Israeli Officials to EU: Focus on Syria, Not Settlements

Jerusalem blasts international community for criticizing Israel over decisions to publish tenders for 1,500 settlement homes and advance plans for 1,800 more.

ברק רביד - צרובה
Barak Ravid
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Benjamin Netanyahu and Silvan Shalom.
Benjamin Netanyahu and Silvan Shalom.Credit: Noam Moskowitz
ברק רביד - צרובה
Barak Ravid

Senior Jerusalem officials on Thursday slammed the European Union for criticizing plans for Israeli construction in West Bank settlements.

The European Union on Thursday made a veiled threat to impose new economic sanctions on the settlements, calling on Israel to cancel its decisions to publish tenders for 1,500 settlement homes and advance plans for 1,800 more.

"It's strange that in the international community there are those who say that a Palestinian government, which a murderous terrorist organization is a member of, could advance peace," they said, "while others claim that building in Jerusalem - the capital of Israel - as well as in other places that even the Palestinians know will stay under Israeli sovereignty in any future arrangement, is a step that should be taken back."

The Israeli officials called on "the international community to regroup and focus on the really pressing issues in the Middle East, such as putting an end to the massacre of women and children in Syria."

Prime Minister Benjamin Netanyahu decided Thursday to unfreeze planning processes for 1,800 housing units in the settlements that have been frozen the last three months, in response to the establishment of the Palestinian unity government earlier this week.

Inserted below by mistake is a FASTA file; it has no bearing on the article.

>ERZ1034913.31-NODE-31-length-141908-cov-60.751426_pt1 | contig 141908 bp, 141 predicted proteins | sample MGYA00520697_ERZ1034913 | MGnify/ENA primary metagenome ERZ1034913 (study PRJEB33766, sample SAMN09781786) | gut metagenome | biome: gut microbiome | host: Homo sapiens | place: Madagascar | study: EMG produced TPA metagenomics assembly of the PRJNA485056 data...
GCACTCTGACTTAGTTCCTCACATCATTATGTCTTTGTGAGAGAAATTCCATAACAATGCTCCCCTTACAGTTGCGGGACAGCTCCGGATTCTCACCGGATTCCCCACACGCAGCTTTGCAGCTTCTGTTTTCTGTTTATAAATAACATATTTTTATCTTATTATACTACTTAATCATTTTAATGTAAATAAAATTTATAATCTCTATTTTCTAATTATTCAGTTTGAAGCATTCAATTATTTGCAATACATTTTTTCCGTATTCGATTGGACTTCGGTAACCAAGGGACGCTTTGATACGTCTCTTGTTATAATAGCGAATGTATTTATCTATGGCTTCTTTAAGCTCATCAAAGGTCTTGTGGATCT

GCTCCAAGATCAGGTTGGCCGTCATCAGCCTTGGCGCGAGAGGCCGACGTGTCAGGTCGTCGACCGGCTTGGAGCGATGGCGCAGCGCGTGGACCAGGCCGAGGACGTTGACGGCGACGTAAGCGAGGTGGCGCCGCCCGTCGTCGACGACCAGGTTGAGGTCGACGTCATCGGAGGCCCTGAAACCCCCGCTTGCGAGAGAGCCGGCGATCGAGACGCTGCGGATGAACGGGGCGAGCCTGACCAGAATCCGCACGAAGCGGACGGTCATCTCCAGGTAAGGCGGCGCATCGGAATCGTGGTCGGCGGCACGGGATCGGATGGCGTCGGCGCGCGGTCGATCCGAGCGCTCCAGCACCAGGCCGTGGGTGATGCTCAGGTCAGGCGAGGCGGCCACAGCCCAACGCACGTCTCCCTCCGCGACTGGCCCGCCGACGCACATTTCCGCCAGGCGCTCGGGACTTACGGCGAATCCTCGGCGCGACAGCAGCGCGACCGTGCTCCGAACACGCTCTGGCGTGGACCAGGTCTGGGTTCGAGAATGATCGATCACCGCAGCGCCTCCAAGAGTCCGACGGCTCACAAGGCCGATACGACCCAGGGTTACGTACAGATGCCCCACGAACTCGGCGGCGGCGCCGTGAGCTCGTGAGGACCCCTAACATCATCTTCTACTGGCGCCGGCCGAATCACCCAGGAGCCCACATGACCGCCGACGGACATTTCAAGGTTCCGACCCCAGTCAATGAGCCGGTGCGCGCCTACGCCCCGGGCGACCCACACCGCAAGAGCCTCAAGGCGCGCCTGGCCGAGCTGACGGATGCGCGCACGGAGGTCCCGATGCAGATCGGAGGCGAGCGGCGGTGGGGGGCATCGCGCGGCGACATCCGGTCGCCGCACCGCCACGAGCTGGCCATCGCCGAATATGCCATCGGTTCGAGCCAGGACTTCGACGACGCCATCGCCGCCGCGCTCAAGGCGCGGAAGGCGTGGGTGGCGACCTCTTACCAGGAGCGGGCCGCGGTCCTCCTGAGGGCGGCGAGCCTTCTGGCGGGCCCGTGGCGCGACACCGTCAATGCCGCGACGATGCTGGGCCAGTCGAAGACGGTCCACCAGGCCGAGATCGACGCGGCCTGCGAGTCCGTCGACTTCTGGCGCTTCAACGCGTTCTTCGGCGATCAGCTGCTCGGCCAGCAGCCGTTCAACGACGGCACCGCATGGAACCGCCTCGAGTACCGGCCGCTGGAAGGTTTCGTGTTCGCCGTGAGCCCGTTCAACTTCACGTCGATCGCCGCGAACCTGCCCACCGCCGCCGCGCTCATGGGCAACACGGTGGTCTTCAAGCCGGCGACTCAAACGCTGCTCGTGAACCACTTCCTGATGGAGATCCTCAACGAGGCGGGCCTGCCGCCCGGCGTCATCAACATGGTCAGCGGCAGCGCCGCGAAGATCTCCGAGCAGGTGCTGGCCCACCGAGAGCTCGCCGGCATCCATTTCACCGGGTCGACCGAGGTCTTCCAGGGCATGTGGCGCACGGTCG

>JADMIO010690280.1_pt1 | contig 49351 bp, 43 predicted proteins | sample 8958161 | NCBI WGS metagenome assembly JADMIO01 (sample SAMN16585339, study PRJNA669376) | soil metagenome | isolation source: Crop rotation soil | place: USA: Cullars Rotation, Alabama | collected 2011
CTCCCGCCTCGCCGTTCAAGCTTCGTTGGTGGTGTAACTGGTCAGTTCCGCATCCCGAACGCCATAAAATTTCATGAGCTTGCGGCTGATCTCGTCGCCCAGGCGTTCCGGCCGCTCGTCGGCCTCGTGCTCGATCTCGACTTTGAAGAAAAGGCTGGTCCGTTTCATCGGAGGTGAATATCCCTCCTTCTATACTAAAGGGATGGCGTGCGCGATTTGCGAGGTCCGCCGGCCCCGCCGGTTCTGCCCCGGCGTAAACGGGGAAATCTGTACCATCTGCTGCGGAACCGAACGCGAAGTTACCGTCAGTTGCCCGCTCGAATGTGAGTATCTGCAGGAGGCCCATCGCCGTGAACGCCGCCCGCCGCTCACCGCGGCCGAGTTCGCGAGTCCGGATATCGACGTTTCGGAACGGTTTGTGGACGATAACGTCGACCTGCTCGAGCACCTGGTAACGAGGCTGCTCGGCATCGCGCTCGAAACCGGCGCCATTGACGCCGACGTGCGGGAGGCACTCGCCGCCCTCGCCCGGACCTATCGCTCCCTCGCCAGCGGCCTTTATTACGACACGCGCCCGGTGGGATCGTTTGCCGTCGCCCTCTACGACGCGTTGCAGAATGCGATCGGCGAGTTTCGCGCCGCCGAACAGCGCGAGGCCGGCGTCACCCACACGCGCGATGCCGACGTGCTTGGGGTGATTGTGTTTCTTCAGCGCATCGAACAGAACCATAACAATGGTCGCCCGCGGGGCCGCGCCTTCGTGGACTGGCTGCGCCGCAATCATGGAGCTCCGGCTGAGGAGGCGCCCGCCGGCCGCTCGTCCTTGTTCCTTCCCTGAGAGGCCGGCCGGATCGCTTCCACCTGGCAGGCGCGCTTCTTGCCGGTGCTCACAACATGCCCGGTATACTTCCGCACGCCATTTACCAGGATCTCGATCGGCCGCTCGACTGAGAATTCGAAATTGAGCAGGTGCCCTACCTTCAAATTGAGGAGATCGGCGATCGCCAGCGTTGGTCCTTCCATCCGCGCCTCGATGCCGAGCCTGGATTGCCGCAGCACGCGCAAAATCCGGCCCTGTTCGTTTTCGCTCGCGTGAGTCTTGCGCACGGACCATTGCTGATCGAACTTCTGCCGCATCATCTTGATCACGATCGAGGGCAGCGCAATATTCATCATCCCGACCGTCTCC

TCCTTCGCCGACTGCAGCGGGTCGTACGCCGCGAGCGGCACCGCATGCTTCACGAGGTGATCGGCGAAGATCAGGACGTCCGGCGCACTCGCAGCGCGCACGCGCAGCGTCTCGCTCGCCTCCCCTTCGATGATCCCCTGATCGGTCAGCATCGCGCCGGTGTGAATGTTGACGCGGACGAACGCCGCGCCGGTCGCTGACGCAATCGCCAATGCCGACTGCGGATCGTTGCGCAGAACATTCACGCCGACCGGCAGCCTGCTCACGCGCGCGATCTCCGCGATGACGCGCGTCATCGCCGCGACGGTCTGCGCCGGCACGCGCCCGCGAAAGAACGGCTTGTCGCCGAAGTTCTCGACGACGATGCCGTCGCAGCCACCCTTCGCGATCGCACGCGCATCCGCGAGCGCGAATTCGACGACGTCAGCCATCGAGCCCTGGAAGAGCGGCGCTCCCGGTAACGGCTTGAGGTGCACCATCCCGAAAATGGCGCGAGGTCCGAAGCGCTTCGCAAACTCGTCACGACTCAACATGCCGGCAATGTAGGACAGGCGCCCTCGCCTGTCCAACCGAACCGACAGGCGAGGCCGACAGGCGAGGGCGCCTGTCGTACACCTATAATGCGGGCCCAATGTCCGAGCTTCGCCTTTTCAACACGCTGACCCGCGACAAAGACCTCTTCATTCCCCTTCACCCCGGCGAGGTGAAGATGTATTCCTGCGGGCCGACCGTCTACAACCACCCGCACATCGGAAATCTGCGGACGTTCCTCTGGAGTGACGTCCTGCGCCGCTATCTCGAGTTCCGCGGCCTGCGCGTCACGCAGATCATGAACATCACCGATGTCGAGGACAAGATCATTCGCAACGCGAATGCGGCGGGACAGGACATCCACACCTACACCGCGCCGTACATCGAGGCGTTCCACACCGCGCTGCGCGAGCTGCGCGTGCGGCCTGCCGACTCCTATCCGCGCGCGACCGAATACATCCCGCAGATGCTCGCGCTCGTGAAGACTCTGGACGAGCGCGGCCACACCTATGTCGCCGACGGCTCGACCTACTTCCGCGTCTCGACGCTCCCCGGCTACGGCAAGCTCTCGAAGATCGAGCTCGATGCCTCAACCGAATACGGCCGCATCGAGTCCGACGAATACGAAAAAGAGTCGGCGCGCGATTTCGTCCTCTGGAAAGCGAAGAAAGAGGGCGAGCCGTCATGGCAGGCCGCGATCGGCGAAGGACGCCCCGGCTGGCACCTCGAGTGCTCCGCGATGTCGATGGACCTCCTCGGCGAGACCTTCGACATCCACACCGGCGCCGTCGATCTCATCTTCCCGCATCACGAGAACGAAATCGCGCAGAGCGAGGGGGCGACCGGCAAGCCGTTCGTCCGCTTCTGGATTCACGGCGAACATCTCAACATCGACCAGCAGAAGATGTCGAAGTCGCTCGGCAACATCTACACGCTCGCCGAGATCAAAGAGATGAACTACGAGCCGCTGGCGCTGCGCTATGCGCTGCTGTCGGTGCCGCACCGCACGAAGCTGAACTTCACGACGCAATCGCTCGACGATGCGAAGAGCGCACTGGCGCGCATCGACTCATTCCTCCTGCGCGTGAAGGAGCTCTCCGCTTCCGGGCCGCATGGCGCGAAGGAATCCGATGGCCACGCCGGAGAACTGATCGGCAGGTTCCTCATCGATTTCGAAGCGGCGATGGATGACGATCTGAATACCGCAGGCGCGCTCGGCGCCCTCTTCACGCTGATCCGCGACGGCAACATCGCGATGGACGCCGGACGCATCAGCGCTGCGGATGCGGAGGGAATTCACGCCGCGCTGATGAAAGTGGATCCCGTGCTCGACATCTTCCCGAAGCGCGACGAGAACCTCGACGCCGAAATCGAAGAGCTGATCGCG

The announcement came just hours after the Housing Ministry published tenders for 1,500 housing units in the West Bank and East Jerusalem on Wednesday, a move termed by Minister Uri Ariel as a response to the new Palestinian unity cabinet.

The United States said it was "deeply disappointed" by Israel's announcements of settlement expansion. "We said on a regular basis that such actions are unhelpful and it is hard to see how these settlements contribute to peace," U.S. State Department deputy spokesperson Marie Herf said at a press briefing.

In a statement, the European Union pledged "to continue monitoring the situation and act accordingly." The EU last year planned to impose a series of economic sanctions on settlements, which it froze at Washington's request so as not to harm the Israeli-Palestinian peace talks then being shepherded by U.S. Secretary of State John Kerry.

The planned moves included EU directives to marketing networks on the continent to specially mark imports originating in West Bank settlements, and warning European businesspeople not to make deals or investments in the settlements.

The Palestinian Authority levied sharp criticism of the decision on Thursday, calling it another nail in the coffin of the two-state solution.

PLO Executive Committee Member Hanan Ashrawi said the Palestinians will appeal to the UN Security Council and the General Assembly, demanding they act against settlement construction. Mahmoud Abbas' adviser Nabil Abu Rudeina said the Palestinian reaction will be "unprecedented."

He said the announcement comes as the international community is expressing support for the Palestinian unity government. He added that Israel should internalize the fact that its settlement policy is not advancing any solution.

Chief Palestinian negotiator Saeb Erekat said that the Palestinian Authority is currently discussing options, and considering whether to utilize the help of the organizations it has already turned to or to apply for more, primarily the International Criminal Court.

He added that steps by Palestinian President Abbas are being coordinated with the Arab League and the U.S., adding that he will not make any drastic moves without their backing.

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